Over the years, I have sat down with hundreds of business owners, many that I call friends. While diverse in industry and management style, there are similarities in this concern: How much is too much praise for a job well done?
I had lunch with my friend Justin and he shared this story: On the previous day his company’s marketing mgr, Jennifer, had laid out the final 2014 marketing plan at the weekly staff meeting. Justin and others were excited about her plan. After they gave their comments, Tom, the company’s VP for marketing started to speak. “I want to say…” Tom began, and then abruptly stopped. The discussion then moved on to other topics on the agenda.
Afterward, Justin asked Tom, “What were you going to say at the meeting, and why did you stop?” Tom answered: “I was going to recognize the outstanding job that Jennifer did with her marketing plan but I’ve already praised her twice this week. I don’t want to go overboard.”
So what’s wrong with saying “nice job”?
There is a fear (an irrational one, in my view) concerning praising employees too much. Managers believe that one “attagirl” or “attaboy” too many can ruin a good employee. Here are several common concerns associated with praising employees, followed by reasons those fears may be unfounded:
- “When you praise an employee too often, he/she will get spoiled. You should always mix praise with constructive criticism.”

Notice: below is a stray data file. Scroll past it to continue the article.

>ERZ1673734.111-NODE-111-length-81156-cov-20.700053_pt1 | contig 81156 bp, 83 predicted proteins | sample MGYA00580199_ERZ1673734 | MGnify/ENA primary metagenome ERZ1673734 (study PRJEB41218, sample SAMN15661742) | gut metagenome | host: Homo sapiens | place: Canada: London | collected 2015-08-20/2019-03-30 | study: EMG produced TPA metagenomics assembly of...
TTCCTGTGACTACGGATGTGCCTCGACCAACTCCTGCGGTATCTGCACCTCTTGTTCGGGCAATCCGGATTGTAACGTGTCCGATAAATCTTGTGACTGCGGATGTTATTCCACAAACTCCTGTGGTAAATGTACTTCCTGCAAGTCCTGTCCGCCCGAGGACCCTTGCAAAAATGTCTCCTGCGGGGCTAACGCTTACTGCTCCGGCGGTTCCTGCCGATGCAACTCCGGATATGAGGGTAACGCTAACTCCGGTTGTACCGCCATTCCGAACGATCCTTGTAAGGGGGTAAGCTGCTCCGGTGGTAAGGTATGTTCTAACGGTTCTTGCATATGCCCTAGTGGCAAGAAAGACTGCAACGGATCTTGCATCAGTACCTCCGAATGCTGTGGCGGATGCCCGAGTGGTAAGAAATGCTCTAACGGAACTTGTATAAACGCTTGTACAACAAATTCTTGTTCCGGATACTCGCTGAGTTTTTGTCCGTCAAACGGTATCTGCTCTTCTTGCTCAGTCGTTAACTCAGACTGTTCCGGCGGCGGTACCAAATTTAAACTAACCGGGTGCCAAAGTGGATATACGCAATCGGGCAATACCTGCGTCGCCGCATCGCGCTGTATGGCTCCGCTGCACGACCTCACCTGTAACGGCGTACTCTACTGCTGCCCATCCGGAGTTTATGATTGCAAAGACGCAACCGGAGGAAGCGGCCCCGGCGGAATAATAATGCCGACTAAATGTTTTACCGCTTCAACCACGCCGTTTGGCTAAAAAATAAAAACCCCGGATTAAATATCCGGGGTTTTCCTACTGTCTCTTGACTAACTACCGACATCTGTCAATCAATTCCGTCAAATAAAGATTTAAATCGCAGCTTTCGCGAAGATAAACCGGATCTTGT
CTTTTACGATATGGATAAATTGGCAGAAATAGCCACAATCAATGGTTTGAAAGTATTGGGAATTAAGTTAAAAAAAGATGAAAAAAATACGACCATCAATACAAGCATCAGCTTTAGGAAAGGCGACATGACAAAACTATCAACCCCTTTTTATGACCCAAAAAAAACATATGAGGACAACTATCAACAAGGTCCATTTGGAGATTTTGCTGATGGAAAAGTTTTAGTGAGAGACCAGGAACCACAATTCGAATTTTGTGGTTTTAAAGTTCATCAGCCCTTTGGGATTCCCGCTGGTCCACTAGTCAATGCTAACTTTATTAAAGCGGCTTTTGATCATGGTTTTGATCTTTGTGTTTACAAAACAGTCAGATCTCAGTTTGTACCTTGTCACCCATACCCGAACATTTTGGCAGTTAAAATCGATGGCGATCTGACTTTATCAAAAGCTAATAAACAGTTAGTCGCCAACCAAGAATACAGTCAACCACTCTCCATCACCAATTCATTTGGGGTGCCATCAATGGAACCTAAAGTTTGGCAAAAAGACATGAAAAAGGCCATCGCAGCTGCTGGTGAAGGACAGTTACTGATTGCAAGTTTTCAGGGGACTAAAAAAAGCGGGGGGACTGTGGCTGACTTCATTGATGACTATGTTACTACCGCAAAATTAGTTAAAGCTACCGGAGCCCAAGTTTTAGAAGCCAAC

While constructive criticism or I prefer “constructive observation” is essential when things aren’t going well, don’t invent areas for improvement. Positive reinforcement is a great motivator (ask any school teacher). When something goes right, you won’t jinx the good results by praising them. You may even get your employees to put forth a better effort next time.
- “If you praise an employee a lot, he/she will slack off.
This is the Major League Baseball argument, but it doesn’t compare in a knowledge-worker environment where multi-million dollar salaries aren’t part of the drill. If the employee backs off the effort after you’ve acknowledged his good work, you can have another conversation to get things back on course. “When I said that you did a great job, Kyle, I meant that I like the direction that your work is going. I want you to push even harder the next time out.” There’s no need to dial back the praise because an employee got confused about the message you were sending.
- “If you praise an employee, he/she will expect more money.”
This argument is easily countered. Just share the financial drivers for your business. If his response is “Thanks for the praise, now can I have a salary increase?” you can show him how the company’s operating expenses & revenues mingle. Most importantly, let him know the specific results that would make his larger salary possible. The more specific you can be, the more your employee will understand.
CAUTION: You should never praise people when they don’t deserve it. If you do, your complimentary words will lose their effectiveness as a motivator. If you give praise when it is undeserved, you lose credibility and it will undermine the whole group’s efforts.
It’s tempting, when you’re acutely aware of the weaknesses & strengths of your team, to focus on what needs improvement but that isn’t good management. It can be demoralizing. People need to feel pride in their work and the end of the year is the perfect time to do it. Better yet, how about doing it consistently.